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MTP 2018 Rundown Blog: Latest news, analysis and data driving the midterms

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Texas land commissioner George P. Bush (son of Jeb Bush) was the odd man out in the dynastic GOP family last year, when he endorsed Donald Trump despite the rest of the clan’s distaste for Trump’s rhetoric. Now, he’s in a squeaky primary race to win reelection; he’ll need 50 percent in Tuesday’s primary to avoid a runoff against tough-talking rival Jerry Patterson. And Bush is emphasizing his support for Trump in the Lone Star State — a lot. Here’s a look at the race: 

With today’s launch of the “Rundown,” we wanted to unveil our list of the Top 10 Senate seats that could switch parties in November — a list we’ll continue to update between now and Election Day 2018. No. 1 means most likely to flip. A reminder: Democrats need to pick up a net of two seats to gain control of the U.S. Senate.

  1. Nevada (R): A tough GOP primary + a state Hillary Clinton won in 2016 + a Dem challenger facing minimal opposition = Sen. Dean Heller, R-Nevada, being the most endangered Senate incumbent of 2018.
  2. North Dakota (D): Republicans are divided over whether this race or the Senate contest in Missouri is their best pick-up opportunity now that GOP Rep. Kevin Cramer has decided to challenge incumbent Democratic Sen. Heidi Heitkamp. But the tiebreaker goes to North Dakota, given that Trump got 63 percent of the vote there in 2016 versus 56 percent in Missouri.
  3. Arizona (R): This race remains the most fascinating Senate contest of 2018. There’s a competitive GOP primary to replace retiring Sen. Jeff Flake, the potential of a November showdown between two female candidates (Democrat Kyrsten Sinema vs. Republicans Martha McSally or Kelli Ward) and, of course, the presence of Joe Arpaio.
  4. Missouri (D): In what looks like a 50-50 race between incumbent Democratic incumbent Claire McCaskill and Republican Josh Hawley, the scandal surrounding Republican Gov. Eric Greitens doesn’t help the GOP.
  5. West Virginia (D): Who would you rather be: West Virginia’s most famous politician (Democrat Joe Manchin) running in a state where Trump got 68 percent of the vote in 2016, or a lesser-known Dem senator (Joe Donnelly) running in a state where Trump got 56 percent? Because Democrats have had more recent success in Indiana (see Obama in 2008), we’ll go with Donnelly. But we expect these states to switch back and forth between now and November.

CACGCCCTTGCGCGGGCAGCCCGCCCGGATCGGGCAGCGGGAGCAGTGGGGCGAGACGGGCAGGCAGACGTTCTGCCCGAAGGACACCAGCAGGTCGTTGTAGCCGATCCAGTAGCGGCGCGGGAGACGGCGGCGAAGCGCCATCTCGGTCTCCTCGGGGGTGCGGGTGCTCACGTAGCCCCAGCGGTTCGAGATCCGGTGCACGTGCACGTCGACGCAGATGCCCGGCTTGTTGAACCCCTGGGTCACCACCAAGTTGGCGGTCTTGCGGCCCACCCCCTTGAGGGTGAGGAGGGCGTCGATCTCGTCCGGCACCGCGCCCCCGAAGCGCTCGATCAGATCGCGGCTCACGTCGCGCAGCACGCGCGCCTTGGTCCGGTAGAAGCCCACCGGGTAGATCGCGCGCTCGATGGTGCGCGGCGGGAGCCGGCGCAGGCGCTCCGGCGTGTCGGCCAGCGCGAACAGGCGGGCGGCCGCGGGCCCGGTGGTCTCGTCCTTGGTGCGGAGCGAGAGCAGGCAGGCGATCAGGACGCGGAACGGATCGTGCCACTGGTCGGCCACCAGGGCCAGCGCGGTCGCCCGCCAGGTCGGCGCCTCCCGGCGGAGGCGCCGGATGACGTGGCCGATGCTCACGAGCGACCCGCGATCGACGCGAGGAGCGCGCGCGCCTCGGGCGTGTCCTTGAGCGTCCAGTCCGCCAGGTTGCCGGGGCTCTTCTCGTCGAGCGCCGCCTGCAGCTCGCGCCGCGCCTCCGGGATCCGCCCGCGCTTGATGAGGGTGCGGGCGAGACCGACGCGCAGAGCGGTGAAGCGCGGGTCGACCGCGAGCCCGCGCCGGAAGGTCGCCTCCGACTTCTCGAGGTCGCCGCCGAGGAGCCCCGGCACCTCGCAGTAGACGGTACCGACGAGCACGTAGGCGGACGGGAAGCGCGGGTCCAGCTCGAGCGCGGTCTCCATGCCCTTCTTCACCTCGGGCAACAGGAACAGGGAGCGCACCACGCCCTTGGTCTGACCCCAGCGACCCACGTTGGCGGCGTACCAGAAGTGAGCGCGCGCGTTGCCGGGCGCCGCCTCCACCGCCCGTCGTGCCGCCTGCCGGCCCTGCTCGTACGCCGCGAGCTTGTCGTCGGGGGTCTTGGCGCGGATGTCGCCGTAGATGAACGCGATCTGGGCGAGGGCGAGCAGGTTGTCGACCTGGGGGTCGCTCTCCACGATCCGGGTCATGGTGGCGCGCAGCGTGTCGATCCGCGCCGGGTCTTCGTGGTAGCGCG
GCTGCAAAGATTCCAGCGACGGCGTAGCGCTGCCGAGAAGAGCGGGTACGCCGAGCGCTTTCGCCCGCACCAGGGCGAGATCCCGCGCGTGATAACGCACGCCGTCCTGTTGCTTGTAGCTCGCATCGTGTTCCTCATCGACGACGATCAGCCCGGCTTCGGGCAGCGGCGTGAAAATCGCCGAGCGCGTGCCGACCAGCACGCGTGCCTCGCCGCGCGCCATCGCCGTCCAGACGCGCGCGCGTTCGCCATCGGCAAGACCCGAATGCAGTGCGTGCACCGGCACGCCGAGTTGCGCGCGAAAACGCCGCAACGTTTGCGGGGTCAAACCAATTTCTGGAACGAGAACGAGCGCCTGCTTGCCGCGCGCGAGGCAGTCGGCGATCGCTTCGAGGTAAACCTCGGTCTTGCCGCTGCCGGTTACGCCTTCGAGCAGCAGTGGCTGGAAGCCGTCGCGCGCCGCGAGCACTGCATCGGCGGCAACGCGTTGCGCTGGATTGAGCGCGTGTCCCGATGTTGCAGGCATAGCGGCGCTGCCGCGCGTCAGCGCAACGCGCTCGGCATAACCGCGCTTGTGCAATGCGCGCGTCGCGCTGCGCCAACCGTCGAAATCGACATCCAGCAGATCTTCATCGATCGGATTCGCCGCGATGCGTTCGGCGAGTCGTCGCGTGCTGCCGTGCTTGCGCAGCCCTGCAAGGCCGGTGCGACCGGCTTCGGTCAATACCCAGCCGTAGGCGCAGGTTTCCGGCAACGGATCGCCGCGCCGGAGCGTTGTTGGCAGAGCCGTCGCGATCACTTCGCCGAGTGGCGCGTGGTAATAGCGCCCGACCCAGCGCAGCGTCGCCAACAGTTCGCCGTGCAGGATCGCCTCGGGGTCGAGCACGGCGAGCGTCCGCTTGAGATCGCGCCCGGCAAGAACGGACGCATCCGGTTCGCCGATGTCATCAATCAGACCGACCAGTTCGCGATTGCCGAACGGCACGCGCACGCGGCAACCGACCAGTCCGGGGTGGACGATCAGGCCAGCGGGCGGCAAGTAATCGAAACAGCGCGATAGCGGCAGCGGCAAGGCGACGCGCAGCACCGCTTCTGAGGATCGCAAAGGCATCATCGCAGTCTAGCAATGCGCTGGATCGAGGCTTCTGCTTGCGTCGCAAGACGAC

6. Indiana (D): See above.
  7. Wisconsin (D): It looks like it will be a long — and expensive — GOP primary between Republicans Leah Vukmir and Kevin Nicholson, with outside groups pummeling incumbent Democratic Sen. Tammy Baldwin in the meantime.
  8. Florida (D): We could very well move up this race if/when Republican Gov. Rick Scott — and his millions — jump into the contest to challenge Democratic incumbent Sen. Bill Nelson. Scott’s shift on guns after the Parkland shooting has been striking.
  9. Tennessee (R): Republicans caught a break when retiring GOP Sen. Bob Corker decided not to re-enter this race, which would could have produced a bitter primary between Corker and Rep. Marsha Blackburn. But given the national environment and the big-name Democratic candidate (former Gov. Phil Bredesen), this race remains worth watching.
  10. Ohio (D): One of the key questions of this 2018 season is if Democrats — in the Senate and gubernatorial contests — can get their groove back in Ohio after their shellacking there in 2016. Brown seems to be in as good of a position as Democrats could have hoped at the beginning of this cycle. But like Tennessee, this race is worth watching.

Other Senate races to watch (in alphabetical order): Minnesota (Tina Smith seat), Mississippi, Montana, Nebraska, Pennsylvania, Texas

Democrats and Republicans already have spent nearly $10 million on ads in this month’s upcoming special congressional election in Pennsylvania — a remarkable sum given that the state’s new congressional map will fundamentally alter this district in November.

And they’re expected to spend an additional $2.5 million before the March 13 race.

According to ad-spending data from Advertising Analytics, Republicans as of last week had outspent Democrats by more than a 2-to-1 margin in this race between Democrat Conor Lamb and Republican Rick Saccone, $6.7 million to $3.1 million.

But Lamb had outspent Saccone over the airwaves by a 4-to-1 margin, $2.4 million to $660,000. And because campaigns get discounted ad rates — while outside groups typically pay more — the number of overall broadcast TV spots has been nearly even (3,130 GOP spots as of last week, versus 2,193 for Dems). 




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